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March 1921


Author Affiliations

Professor of Clinical Surgery, Washington University Medical School ST. LOUIS

Arch Surg. 1921;2(2):338-346. doi:10.1001/archsurg.1921.01110050156008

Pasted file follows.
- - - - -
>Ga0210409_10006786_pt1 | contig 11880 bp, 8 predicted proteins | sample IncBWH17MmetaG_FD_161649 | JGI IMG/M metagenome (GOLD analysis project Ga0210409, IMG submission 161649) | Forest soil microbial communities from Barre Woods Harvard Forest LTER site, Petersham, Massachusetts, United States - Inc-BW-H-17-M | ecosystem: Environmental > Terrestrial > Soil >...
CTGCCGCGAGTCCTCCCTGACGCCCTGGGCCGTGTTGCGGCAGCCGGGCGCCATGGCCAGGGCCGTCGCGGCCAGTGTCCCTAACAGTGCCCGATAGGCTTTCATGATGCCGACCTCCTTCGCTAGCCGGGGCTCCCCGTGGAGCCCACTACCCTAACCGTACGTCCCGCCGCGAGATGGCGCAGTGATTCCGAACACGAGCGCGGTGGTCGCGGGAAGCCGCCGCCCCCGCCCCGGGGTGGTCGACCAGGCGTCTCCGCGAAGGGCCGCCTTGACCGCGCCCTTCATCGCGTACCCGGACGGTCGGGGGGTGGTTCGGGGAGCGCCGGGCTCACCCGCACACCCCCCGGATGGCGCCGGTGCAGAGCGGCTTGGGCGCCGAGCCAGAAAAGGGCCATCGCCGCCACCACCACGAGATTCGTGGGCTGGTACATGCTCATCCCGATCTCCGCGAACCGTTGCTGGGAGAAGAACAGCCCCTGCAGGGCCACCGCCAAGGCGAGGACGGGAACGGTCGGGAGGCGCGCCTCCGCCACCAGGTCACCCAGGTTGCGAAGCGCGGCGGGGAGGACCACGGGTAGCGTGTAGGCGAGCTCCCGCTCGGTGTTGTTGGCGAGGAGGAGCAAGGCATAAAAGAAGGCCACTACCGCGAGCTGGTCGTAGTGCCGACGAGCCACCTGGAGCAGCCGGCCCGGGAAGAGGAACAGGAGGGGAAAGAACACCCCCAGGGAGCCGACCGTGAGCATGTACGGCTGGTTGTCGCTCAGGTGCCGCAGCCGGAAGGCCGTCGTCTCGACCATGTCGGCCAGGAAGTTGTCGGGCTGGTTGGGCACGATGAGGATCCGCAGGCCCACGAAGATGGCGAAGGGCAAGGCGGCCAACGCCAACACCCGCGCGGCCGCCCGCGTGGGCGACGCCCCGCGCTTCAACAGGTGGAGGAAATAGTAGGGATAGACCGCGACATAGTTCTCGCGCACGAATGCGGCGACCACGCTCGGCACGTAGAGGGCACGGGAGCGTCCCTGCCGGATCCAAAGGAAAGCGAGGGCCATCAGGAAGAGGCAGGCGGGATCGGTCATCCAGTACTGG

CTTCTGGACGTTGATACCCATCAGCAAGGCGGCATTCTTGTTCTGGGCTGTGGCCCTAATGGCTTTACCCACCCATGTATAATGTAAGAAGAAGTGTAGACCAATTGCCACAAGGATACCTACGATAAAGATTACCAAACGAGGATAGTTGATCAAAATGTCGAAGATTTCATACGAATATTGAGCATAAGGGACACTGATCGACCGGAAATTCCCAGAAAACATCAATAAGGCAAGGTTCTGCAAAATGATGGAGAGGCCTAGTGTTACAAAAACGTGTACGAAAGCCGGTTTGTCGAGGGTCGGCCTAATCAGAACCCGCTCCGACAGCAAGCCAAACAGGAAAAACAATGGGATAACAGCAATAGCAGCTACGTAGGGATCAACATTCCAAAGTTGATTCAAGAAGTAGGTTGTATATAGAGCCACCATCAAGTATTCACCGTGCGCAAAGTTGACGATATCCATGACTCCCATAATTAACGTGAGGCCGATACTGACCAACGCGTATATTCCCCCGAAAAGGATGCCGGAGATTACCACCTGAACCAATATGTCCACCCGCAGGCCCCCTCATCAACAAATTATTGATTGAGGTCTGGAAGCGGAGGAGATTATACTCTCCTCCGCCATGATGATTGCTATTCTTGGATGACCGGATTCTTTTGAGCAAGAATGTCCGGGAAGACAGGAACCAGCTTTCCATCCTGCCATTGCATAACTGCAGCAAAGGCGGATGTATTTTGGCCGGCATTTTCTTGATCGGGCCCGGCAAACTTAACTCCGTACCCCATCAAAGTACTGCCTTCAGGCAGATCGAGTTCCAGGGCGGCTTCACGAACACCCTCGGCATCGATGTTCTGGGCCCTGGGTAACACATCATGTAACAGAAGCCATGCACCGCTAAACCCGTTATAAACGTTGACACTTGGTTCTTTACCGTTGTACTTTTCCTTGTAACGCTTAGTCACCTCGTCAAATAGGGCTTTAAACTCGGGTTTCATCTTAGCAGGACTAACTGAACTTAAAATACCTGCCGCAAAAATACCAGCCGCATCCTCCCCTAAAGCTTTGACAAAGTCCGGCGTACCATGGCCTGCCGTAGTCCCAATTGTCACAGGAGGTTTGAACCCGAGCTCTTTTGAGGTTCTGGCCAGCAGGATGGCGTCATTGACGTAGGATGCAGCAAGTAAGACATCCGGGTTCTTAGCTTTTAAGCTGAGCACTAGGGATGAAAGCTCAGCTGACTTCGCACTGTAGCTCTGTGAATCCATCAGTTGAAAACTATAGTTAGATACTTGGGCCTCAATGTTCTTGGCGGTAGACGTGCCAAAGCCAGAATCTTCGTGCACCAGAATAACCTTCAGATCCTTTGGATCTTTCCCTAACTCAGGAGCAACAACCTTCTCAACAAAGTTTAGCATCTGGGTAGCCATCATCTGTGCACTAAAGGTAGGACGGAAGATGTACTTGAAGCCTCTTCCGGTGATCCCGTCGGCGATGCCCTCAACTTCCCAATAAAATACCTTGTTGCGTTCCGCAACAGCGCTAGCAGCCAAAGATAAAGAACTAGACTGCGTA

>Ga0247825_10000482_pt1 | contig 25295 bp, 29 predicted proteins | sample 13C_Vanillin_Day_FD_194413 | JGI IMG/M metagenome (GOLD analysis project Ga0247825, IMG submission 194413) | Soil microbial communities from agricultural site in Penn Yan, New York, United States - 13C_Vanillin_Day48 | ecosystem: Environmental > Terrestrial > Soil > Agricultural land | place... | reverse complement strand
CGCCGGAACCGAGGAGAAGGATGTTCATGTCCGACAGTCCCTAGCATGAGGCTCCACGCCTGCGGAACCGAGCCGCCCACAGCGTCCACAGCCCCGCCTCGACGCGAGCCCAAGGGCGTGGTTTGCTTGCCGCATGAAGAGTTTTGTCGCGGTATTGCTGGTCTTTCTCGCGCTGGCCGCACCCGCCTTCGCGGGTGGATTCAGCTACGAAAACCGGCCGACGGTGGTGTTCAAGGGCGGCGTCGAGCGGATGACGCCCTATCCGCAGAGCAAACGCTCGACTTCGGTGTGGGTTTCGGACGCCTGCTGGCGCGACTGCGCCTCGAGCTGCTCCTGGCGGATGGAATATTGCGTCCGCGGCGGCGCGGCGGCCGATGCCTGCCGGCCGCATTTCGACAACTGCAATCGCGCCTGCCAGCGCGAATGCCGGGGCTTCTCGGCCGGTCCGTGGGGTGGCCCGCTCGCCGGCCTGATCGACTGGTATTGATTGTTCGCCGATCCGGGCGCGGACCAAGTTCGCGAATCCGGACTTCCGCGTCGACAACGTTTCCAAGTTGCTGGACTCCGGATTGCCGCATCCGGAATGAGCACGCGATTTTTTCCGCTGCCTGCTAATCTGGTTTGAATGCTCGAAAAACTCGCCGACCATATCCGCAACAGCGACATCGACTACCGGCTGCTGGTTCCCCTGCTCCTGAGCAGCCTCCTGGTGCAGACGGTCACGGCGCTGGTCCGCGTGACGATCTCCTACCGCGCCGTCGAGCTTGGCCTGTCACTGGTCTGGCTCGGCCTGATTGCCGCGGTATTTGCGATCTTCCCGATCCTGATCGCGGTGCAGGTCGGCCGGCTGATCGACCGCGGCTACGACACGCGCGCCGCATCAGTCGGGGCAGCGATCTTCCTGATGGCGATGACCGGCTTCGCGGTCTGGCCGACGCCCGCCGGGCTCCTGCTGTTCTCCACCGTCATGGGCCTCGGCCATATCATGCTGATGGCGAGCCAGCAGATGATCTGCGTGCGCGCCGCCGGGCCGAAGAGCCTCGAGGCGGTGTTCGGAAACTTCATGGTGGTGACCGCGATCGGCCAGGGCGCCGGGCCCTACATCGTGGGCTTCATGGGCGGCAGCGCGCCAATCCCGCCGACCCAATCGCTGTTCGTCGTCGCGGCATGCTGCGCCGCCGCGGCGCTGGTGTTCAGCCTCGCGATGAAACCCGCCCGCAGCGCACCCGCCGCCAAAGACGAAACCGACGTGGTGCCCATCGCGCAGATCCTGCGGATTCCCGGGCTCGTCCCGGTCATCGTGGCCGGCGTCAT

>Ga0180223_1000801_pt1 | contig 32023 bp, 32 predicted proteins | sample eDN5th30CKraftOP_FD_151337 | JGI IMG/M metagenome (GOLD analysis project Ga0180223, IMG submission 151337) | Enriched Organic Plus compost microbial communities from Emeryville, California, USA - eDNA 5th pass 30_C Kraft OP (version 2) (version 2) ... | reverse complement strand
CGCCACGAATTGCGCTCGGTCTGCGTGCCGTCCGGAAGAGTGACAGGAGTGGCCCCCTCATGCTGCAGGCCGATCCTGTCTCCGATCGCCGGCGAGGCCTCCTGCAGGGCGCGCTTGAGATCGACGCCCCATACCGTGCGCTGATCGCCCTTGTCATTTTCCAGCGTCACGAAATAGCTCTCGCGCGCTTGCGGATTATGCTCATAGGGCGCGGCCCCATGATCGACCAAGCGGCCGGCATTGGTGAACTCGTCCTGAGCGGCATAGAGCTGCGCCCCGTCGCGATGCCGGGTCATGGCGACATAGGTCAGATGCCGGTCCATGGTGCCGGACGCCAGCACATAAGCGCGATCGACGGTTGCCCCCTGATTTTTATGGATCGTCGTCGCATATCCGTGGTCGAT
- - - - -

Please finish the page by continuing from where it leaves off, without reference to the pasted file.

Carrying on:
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Up to about 1880 it was generally believed that midline congenital fistula of the neck might be due to tracheal maldevelopment, but according to the well established doctrine of today, they are supposed never to be of tracheal origin. If one studies the subject in any of the larger bibliographic reference works, he is impressed by the comparatively large number of reported cases of so-called congenital tracheal fistula. On consulting the articles referred to, however, one becomes aware that the error of referring these fistulas to tracheal maldevelopment persists only by virtue of the titles of the various articles. As a matter of fact, within three years after Dzondi (1829) first created the term tracheal fistula, Ascherson recognized the error; but in correcting it, fell into a somewhat similar one by assuming that all midline cervical fistulas communicated with the pharynx. In 1864, Heusinger coined the phrase branchial fistulas to

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